Seeing Du Fourteenth off to the East
The east and west are joined by boundless water clear;
On the endless spring river goes the boat you steer.
Where will you moor it at sunset far, far apart?
Can I not gaze far, far away with broken heart!
The poet speaks of his longing for his friend at parting.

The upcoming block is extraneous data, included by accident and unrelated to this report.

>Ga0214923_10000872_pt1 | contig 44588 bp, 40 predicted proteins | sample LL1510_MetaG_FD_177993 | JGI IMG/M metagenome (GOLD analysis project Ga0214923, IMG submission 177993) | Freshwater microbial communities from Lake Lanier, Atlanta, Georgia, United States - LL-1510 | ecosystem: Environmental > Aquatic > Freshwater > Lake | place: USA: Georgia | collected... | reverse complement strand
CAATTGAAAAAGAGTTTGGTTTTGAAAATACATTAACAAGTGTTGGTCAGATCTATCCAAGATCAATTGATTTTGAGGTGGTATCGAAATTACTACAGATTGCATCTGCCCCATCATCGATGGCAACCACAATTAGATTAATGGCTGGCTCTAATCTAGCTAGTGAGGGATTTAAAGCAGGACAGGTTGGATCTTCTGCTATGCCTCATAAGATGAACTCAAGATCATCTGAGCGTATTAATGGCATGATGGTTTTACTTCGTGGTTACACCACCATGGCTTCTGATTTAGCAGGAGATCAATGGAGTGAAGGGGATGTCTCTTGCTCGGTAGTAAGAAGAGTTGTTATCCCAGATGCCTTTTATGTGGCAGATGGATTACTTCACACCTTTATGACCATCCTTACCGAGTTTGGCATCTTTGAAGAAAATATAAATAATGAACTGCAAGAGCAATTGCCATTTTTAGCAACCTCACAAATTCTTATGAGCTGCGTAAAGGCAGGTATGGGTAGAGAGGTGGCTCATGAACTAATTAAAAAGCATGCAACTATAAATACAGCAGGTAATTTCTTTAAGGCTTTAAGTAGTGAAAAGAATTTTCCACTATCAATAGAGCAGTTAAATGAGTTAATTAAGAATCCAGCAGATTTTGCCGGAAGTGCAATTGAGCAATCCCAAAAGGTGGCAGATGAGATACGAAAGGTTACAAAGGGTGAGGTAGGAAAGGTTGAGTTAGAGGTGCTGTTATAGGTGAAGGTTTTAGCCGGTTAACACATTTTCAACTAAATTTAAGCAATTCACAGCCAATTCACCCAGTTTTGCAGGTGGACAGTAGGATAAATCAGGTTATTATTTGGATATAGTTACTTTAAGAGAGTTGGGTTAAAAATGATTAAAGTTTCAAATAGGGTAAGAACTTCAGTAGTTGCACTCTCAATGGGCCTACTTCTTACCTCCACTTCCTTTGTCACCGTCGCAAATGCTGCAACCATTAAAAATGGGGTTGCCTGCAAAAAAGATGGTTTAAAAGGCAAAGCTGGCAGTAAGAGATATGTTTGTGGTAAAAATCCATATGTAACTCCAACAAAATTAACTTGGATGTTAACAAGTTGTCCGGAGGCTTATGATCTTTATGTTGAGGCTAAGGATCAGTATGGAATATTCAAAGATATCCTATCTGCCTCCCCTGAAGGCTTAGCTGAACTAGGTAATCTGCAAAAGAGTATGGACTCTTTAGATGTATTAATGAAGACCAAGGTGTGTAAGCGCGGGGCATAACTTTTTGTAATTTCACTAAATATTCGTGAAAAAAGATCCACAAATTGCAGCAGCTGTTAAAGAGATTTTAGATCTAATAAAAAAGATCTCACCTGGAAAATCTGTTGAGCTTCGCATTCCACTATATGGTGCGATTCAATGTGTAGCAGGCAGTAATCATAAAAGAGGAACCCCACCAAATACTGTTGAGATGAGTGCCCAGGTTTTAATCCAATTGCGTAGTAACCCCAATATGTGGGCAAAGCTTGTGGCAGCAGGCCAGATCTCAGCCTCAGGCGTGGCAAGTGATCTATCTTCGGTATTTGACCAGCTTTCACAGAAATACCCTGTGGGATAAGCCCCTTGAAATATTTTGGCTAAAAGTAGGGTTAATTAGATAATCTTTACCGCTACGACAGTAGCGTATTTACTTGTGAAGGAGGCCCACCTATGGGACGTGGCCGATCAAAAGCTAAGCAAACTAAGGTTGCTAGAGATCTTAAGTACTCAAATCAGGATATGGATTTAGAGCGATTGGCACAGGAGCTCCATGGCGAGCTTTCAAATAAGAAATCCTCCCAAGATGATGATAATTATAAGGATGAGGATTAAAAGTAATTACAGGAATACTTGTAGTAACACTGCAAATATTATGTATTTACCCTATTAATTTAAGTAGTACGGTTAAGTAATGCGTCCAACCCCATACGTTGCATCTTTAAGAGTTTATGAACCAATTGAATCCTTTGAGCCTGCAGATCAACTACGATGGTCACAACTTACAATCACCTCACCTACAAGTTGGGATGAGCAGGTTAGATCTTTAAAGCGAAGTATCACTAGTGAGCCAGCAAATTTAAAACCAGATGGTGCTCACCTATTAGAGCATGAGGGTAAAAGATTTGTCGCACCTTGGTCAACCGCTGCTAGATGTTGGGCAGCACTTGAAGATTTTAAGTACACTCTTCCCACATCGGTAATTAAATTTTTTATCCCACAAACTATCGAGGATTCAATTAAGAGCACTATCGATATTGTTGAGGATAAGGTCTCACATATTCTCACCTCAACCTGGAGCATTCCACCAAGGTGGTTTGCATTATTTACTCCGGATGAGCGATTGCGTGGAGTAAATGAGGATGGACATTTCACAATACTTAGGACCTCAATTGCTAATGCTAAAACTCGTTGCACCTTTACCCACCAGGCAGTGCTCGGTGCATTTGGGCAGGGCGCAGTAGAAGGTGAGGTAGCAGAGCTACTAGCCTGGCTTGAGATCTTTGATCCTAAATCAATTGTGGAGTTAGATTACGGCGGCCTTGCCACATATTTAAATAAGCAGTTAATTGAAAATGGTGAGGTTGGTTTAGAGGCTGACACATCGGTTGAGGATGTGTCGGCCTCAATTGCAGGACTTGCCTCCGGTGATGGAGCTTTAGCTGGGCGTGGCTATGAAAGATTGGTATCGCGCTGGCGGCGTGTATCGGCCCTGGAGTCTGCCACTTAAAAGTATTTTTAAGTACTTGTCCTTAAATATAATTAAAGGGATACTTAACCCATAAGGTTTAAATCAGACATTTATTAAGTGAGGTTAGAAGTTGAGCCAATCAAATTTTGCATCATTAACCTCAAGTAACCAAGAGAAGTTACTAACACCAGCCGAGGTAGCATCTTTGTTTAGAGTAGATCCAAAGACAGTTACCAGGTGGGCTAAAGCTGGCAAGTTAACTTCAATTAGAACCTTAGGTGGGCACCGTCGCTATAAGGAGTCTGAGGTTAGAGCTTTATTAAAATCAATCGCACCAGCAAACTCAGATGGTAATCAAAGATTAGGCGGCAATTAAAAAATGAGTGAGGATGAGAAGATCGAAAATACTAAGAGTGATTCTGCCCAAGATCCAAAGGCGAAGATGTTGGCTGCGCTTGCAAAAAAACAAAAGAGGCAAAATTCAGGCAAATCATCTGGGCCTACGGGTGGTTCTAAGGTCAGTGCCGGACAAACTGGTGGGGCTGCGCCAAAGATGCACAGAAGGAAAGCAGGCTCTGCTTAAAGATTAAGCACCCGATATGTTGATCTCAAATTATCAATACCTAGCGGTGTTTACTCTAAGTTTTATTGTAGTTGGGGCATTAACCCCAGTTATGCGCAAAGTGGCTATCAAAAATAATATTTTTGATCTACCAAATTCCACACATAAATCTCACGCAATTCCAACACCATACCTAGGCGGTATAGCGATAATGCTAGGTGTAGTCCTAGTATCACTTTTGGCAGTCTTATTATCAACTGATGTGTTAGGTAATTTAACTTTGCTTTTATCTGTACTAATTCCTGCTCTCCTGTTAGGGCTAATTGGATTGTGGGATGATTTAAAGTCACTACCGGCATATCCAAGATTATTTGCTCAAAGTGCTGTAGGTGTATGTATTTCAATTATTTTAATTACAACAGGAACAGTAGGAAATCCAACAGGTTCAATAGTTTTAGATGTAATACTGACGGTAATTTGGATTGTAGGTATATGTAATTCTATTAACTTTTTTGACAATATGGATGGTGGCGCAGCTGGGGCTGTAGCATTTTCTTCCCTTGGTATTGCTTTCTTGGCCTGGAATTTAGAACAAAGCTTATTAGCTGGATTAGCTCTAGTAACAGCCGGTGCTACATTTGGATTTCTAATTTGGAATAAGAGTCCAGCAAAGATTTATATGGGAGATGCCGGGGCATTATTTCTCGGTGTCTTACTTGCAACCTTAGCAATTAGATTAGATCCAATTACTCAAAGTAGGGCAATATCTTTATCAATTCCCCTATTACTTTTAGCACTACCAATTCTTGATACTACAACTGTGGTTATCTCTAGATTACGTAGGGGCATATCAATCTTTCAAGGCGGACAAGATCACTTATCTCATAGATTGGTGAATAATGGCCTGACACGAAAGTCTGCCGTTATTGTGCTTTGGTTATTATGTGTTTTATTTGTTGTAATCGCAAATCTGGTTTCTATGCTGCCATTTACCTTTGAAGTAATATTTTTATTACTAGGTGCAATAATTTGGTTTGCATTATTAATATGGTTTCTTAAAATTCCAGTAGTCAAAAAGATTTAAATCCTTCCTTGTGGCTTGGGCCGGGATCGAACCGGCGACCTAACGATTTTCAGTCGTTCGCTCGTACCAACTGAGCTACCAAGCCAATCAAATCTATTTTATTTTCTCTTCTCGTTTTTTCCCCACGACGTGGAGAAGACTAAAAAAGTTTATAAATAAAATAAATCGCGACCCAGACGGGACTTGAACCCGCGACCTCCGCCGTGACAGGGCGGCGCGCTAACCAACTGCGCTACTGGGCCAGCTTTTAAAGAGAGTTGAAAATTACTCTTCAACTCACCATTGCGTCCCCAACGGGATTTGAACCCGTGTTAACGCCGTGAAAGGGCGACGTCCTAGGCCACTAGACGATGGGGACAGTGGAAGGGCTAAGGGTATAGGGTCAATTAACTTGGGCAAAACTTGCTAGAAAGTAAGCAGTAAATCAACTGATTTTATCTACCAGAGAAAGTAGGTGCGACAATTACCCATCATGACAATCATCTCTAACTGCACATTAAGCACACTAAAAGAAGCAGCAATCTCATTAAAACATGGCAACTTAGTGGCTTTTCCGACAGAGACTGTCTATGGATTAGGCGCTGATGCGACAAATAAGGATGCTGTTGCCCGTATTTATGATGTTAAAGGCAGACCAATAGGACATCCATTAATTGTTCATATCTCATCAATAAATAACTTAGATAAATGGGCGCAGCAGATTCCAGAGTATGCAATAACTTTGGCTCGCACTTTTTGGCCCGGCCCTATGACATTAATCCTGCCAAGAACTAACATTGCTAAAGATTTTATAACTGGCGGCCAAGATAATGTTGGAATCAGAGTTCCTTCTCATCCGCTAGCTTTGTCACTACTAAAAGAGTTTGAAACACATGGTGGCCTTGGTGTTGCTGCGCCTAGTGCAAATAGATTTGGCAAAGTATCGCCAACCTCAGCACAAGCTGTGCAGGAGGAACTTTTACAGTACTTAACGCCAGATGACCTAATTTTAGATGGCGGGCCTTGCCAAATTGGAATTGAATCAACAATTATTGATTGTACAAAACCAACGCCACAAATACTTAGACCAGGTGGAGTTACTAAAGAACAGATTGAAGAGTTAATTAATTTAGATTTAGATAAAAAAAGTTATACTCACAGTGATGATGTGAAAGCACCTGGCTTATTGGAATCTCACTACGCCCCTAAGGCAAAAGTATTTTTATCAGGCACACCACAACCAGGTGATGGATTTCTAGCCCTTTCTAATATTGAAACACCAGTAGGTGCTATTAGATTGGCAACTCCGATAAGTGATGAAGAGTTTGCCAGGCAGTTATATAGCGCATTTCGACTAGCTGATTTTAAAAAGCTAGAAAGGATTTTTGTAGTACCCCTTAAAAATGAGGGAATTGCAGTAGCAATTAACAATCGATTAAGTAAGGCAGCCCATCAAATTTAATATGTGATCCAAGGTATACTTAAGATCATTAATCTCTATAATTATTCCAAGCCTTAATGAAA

The poem “Seeing Du Fourteenth off to the East” is a seven-part poem written by Meng Haoran in the Tang Dynasty. The poem begins with a scene, and through the strong contrast between the vast spring river and a lone boat, it asks a question with deep emotion, in which the poet’s concern and attachment for his friend are expressed to the fullest. The poet looks at the distant boats, and the senders look at the end of the world, but they can’t see anything, so they can’t help but feel like the spring river, surging with emotion. The poem ends with a climax of “broken heart”, in which the poet ends the poem with a long and endless parting of sorrow and hate. The poem is written in prose stanzas, like running clouds and flowing water, almost in the style of a song, which is rich in rhythm.